Of all the do-gooders at San Francisco City Hall (what few are left), County Assessor-Recorder Phil Ting would be the very last person we'd expect to see caught up in nefarious politicking. We're talking about a man who got upstaged by Lenny the Service Dog, a guy who thinks Long Island Iced Teas are craaaaaazy good.
Still, there are people out there who believe Ting isn't entirely straight-laced, especially when it come to running a clean campaign. Jim Reilly, an active supporter of Ting's opponent, Michael Breyer, is accusing Ting of illegally using taxpayer money to fund his own state Assembly campaign. According to the complaint, filed with the Ethics Commission, Ting funneled monies from his 2011 mayoral campaign to pay for his 2012 Assembly campaign.
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According to the complaint, which is obviously being supported by the Michael Breyer for Assembly 2012 campaign:
Phil Ting solicited $312,000 in public money for his race for mayor, spending more than $10,000 to build a website for the campaign. San Francisco Ethics Commission rules are very clear that assets remaining from a publicly funded campaign for mayor must be returned to taxpayers - they cannot be used for future runs for office. [The] complaint includes website archives and screen shots that clearly show that the Ting campaign built the current website for his Assembly race directly from the website used in his mayoral campaign - paid in part with public funds.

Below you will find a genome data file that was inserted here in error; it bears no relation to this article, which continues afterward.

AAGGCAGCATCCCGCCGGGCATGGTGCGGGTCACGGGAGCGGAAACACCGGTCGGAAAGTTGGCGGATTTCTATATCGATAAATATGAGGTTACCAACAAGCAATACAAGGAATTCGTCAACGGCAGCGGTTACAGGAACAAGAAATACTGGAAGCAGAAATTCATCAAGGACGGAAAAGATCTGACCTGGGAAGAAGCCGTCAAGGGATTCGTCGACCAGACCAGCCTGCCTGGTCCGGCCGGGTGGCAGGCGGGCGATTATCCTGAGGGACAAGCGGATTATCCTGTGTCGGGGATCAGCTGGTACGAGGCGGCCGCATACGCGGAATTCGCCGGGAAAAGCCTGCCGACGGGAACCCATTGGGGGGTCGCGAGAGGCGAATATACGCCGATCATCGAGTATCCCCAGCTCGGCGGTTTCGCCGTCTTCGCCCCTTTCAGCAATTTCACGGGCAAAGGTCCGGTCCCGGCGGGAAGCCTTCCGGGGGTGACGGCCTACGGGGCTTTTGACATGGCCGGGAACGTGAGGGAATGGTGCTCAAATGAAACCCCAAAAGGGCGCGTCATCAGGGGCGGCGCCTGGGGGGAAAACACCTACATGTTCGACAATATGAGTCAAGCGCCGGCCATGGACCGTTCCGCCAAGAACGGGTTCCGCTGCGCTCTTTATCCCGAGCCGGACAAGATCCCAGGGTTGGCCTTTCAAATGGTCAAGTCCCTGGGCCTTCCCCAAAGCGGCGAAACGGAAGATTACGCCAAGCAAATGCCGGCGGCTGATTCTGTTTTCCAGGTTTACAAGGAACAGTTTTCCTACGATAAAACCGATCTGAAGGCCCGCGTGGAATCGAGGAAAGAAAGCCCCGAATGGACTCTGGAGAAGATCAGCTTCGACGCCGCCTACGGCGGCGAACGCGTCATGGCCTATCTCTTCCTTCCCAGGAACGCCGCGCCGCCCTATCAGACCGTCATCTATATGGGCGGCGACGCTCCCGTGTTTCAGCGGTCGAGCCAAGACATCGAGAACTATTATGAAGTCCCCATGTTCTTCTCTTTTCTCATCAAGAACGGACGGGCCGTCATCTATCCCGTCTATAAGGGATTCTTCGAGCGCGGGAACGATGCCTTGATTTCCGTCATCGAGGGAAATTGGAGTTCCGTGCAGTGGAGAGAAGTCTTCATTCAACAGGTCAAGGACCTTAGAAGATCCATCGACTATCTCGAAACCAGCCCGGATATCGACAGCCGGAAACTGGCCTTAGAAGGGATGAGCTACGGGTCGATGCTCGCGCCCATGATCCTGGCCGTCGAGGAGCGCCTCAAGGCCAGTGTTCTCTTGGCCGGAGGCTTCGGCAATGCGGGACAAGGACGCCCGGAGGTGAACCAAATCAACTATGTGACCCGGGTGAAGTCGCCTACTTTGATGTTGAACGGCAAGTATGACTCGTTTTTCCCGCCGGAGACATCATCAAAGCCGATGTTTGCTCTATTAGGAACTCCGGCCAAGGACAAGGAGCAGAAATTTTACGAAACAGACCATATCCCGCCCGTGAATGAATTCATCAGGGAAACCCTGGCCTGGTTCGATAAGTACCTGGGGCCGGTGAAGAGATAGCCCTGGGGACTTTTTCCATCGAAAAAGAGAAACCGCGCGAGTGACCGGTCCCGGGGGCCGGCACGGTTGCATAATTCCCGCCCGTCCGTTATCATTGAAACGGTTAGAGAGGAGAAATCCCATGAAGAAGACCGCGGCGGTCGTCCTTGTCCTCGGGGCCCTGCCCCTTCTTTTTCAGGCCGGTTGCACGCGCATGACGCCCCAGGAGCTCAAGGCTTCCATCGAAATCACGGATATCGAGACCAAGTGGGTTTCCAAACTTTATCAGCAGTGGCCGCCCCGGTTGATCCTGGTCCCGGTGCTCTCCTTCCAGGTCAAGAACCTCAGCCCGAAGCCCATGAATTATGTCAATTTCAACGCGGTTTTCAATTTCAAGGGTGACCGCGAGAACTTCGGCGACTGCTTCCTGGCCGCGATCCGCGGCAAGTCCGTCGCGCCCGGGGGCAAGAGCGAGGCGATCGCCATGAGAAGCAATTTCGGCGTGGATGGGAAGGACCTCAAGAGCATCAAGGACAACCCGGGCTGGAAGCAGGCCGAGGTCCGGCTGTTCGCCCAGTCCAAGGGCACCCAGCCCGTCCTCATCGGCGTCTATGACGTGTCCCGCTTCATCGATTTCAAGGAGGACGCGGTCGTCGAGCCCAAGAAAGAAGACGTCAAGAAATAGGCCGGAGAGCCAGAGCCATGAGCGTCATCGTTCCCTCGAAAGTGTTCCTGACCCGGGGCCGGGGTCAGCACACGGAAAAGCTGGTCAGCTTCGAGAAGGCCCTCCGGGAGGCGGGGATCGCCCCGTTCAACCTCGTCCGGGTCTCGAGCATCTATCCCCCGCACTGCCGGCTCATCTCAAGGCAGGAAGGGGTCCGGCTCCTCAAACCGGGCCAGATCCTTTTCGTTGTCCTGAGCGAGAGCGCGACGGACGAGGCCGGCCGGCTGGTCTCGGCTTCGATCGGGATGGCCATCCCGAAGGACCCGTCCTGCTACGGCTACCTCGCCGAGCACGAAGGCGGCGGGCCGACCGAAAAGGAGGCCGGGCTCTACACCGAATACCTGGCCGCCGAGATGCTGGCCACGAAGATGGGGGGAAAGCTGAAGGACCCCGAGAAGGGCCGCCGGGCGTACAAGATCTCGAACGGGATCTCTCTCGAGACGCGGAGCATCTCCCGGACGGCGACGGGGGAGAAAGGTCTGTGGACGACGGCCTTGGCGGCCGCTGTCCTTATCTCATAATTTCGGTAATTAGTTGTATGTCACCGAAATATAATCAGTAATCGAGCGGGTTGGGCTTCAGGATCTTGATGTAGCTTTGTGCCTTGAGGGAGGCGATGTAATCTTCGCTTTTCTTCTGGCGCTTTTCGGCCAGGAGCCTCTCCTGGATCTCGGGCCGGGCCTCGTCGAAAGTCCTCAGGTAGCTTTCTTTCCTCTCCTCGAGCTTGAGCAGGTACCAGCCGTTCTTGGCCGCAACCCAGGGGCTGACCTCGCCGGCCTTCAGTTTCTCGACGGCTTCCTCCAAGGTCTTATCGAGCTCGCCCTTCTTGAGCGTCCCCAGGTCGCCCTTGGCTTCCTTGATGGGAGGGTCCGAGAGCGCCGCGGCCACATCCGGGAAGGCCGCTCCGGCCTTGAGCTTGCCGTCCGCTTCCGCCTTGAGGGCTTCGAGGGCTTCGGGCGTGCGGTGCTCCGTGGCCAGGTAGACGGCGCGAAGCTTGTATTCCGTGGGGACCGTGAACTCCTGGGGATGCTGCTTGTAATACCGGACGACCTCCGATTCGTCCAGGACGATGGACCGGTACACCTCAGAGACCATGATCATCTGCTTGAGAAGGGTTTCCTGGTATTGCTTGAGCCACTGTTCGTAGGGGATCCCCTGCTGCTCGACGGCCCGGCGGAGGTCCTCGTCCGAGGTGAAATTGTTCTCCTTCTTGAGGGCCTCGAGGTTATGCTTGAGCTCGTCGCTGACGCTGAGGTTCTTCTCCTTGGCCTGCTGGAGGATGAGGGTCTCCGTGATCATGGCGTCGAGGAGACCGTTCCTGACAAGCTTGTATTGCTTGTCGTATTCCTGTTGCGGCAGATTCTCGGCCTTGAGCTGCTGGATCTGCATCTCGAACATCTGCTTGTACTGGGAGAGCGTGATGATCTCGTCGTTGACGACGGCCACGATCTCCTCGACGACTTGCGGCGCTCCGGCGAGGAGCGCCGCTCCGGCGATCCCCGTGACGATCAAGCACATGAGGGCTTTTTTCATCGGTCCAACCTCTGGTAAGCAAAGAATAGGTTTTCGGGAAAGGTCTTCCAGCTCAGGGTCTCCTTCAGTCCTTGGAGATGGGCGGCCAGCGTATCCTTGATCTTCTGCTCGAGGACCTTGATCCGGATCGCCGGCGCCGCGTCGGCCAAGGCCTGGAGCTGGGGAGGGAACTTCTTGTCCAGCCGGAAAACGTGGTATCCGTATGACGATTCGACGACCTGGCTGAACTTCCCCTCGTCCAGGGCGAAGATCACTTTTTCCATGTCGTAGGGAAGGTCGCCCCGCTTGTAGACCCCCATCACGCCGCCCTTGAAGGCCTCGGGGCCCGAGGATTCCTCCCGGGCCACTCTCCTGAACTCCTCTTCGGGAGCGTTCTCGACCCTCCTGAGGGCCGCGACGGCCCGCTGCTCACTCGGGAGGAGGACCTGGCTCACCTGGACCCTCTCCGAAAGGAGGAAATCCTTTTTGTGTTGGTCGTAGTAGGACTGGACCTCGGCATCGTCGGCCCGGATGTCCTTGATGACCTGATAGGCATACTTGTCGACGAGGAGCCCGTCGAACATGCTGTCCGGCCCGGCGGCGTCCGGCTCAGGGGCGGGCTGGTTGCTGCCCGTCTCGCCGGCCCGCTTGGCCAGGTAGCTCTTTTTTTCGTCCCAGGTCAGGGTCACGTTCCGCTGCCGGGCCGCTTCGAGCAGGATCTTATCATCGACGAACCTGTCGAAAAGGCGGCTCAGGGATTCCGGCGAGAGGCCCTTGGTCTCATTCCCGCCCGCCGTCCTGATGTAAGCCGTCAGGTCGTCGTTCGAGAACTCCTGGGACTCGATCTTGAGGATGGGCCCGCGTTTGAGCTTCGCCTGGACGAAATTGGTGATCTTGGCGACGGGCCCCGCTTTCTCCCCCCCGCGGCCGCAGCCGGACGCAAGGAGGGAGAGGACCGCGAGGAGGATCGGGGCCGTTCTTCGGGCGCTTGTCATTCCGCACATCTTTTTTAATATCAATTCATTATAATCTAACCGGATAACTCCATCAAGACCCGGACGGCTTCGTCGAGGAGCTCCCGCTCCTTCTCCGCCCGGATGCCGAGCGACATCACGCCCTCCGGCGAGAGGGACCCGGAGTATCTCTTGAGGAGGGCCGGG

We called Ting to find out how he, a fastidious number-cruncher, could have possibly screwed up so badly. Eric Jaye, Ting's campaign manager, told us that this is nothing more than "a frivolous complaint from a frivolous young man."
Here's Jaye entire response:
First of all, he's wrong on the facts. ResetSF.org was not set up during the mayor's race, it was set up in June of 2010 and no funds from public financing were used to establish it.
Breyer's motivation behind parsing such a definitive phrase is clear. The facts are that Michael Breyer also had a campaign established last year -- and it was his campaign that was investigated by the Ethics Commission for running an illegally coordinated independent expenditure, which is what SuperPACs are called in San Francisco.
And now for a good election-time zinger:
"Frankly, the son of a Supreme Court Justice should know better than to file frivolous legal complaints," Jaye said.
Update: The Breyer campaign responded to Jaye's comments:
"Let's Reset. Maybe the Ting campaign should read the substance of the ethics complaint before spewing falsehoods. The complaint clearly documents that the Ting for Mayor campaign used taxpayer money to pay Eric Jaye's company Storefront Political Media over $10,000 for web services. Storefront paid a subvendor Real Tidings of Austin Texas thousands of dollars to work on the website. No matter when the original site was built, it was clearly expanded and improved using taxpayer dollars. If, as the evidence suggests, when the website was Reset yet again as the Ting for Assembly campaign site, that would be a clear violation of the law.I expect the Ethics Commission will see it that way too."
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